This is what led to the collapse of UT Bank and Capital Bank in August, 2017. The UT Bank collapse led to the approval in the acquisition by the GCB Bank of some of their owned assets and liabilities. This is as prescribed in the Purchase and Assumption Agreement.
There were a host of local banks that opened their doors for business in 2017 after being licensed the previous year. It was not long before they started to show symptoms of financial distress owing to the challenges facing monetary policy in Ghana.
This followed by attempts of the indigenous banks to resuscitate themselves to life from the financial distress but all their attempts were in vain. The move even worsened matters for the financial institutions. It was from the AQR that was updated in 2016 as to why UT Bank failed. The exercise also highlighted the woes that were facing Unibank and Royal Bank.
Unibank and Royal Bank had earlier attempted to escape the radar of BOG. They handed out their business resumption plans. Unfortunately, their last strides were those of a dyeing horse as BOG did not return their solvency and compliance with the monetary policy tools in Ghana.
The situation on the ground was however unredeemable. Both the shareholders and the connected parties had parted away with a sum of GHc3.7 billion. The details behind the handout were also unclear and unaccounted for. The sum could not be traced from either the normal credit delivery processes or as a subsidiary of the loan portfolio of the financial institution.
Based on the current monetary policy issues in Ghana, they had failed under the mandate when they offered total of GHc1.6 billion to the shareholders, related and other connected parties. The total sum was in form of loans and advances that were handed out without following the due procedural steps. This was also in breach of the relevant provisions as subscribed under Act 930.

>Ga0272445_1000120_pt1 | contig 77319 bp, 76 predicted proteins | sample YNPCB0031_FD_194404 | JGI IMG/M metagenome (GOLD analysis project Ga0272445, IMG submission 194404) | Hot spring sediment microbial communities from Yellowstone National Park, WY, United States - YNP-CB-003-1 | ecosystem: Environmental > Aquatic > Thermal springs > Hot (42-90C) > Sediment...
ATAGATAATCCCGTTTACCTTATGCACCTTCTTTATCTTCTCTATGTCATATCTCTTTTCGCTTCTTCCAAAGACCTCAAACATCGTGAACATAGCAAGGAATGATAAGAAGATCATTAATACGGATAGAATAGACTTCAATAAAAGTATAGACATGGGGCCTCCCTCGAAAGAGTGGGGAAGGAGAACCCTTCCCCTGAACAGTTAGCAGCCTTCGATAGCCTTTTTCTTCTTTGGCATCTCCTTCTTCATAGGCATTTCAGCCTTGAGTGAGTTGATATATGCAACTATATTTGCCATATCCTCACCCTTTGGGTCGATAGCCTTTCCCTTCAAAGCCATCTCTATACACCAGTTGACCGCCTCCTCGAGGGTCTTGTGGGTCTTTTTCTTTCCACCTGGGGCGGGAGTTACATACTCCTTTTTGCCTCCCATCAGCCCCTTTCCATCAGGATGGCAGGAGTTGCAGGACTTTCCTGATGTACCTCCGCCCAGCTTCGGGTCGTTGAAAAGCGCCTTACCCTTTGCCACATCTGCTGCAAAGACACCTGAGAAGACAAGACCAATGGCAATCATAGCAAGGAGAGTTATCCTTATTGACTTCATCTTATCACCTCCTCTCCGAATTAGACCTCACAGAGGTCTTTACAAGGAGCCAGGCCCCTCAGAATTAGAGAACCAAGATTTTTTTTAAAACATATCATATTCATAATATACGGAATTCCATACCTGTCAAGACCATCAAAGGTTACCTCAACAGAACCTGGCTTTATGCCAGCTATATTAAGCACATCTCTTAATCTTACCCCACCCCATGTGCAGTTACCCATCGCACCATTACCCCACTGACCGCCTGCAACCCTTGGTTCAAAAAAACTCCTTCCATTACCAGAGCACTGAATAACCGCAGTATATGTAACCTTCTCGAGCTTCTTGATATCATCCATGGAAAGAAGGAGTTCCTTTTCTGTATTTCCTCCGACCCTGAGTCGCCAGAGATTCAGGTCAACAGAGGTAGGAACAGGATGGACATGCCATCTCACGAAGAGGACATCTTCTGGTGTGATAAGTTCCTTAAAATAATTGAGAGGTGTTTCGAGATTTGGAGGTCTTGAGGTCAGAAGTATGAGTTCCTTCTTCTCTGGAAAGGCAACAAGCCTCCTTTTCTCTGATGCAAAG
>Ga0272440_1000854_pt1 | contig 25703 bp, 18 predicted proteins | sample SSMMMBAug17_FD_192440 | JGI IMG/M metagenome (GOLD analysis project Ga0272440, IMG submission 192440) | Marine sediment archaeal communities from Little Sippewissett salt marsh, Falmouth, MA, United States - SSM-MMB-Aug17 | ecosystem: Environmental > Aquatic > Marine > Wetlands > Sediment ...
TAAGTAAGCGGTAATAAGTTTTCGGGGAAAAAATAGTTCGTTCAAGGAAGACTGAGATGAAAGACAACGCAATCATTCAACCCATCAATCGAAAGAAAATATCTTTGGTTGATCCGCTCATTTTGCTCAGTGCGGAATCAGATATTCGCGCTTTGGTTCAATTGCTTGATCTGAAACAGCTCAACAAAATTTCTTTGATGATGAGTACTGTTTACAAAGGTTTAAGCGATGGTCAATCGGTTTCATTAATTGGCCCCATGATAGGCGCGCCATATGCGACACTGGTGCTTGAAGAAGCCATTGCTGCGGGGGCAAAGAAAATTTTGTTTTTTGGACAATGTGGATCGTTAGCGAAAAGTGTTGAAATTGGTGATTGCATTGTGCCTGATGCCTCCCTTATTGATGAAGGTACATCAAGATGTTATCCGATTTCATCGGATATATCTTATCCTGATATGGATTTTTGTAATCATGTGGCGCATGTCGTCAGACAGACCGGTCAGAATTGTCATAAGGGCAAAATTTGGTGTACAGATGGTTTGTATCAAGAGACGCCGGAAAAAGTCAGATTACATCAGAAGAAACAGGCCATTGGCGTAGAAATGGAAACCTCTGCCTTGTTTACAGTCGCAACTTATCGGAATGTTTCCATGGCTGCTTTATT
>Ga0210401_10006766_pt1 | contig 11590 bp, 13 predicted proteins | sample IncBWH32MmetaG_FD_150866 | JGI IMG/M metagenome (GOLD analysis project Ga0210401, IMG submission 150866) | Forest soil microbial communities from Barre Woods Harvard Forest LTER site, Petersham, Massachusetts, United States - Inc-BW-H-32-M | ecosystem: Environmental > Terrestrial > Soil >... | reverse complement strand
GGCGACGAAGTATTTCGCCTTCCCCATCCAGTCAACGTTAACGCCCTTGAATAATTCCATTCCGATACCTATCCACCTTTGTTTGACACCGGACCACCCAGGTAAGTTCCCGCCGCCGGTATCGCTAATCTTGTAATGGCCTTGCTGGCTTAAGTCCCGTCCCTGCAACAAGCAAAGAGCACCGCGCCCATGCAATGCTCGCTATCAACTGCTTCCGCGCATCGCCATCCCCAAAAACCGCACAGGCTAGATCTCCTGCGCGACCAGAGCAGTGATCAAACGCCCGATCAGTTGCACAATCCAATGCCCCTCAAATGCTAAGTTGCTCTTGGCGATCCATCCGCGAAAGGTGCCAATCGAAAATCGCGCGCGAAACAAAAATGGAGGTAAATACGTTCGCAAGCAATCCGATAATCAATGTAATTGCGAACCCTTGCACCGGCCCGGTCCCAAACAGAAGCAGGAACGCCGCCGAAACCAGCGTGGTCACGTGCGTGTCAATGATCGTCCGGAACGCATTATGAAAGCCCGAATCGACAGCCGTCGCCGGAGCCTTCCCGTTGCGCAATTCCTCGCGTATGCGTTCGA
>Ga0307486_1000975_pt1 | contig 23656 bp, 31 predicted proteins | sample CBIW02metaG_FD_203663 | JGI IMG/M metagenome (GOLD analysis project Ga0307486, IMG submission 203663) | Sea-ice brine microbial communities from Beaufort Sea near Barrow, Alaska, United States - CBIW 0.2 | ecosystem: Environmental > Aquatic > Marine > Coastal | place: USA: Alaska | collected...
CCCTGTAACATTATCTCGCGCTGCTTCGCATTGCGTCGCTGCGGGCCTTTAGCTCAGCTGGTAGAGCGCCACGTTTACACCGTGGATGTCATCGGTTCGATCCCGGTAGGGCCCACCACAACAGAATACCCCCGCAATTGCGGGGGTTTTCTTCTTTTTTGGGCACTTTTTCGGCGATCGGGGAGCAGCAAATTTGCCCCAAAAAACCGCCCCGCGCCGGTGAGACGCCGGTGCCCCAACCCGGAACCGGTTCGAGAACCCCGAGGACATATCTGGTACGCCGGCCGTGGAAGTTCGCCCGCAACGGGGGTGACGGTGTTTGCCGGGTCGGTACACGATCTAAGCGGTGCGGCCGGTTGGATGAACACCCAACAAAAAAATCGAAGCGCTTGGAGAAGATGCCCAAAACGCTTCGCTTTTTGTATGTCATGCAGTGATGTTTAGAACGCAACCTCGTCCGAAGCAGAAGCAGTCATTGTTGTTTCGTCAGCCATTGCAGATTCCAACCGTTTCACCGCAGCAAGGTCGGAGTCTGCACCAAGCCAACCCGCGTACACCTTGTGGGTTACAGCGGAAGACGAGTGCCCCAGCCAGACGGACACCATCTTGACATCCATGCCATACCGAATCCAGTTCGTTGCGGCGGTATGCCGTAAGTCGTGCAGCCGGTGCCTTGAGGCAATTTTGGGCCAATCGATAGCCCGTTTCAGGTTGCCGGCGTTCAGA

The final report showed that all these loans and advances taken from the bank amounted to GHc5.3 billion. The total amount was shared by the shareholders, related and the connected parties of Unibank. This totaled up to ¾ of the total assets of the financial institution.
For the case of Royal Bank, there existed irregularities from the on-site examination that was conducted by the Bank of Ghana as of 31st March, 2018. It was discovered that the financial institution had non-performing loans which added up to 78.9% of the total loans that had been granted. This was attributed to the poor credit risk and the liquidity risk management controls.
There was also a string of issues with the sum of GHc161.92 million entered to the shareholders, related and the connected parties. This revealed circumvent single obligor limits, conceal related party exposure limits and the overstate capital position of the bank. These were reviewed for checking on the compliance with the requirements of the capital adequacy ratio.
In order for improvements in the investment banking industry in Ghana, BOG approved the Purchase and Assumption Agreement between the Consolidated Bank and the Receiver of the five banks. BOG instructed for the recapitalization of the shareholders to the minimum capital requirement during the time of licensing. Even though the plans have been submitted, they are yet to yield any success.
It remains to be seen whether these recent developments in Ghana’s banking industry will yield any fruits.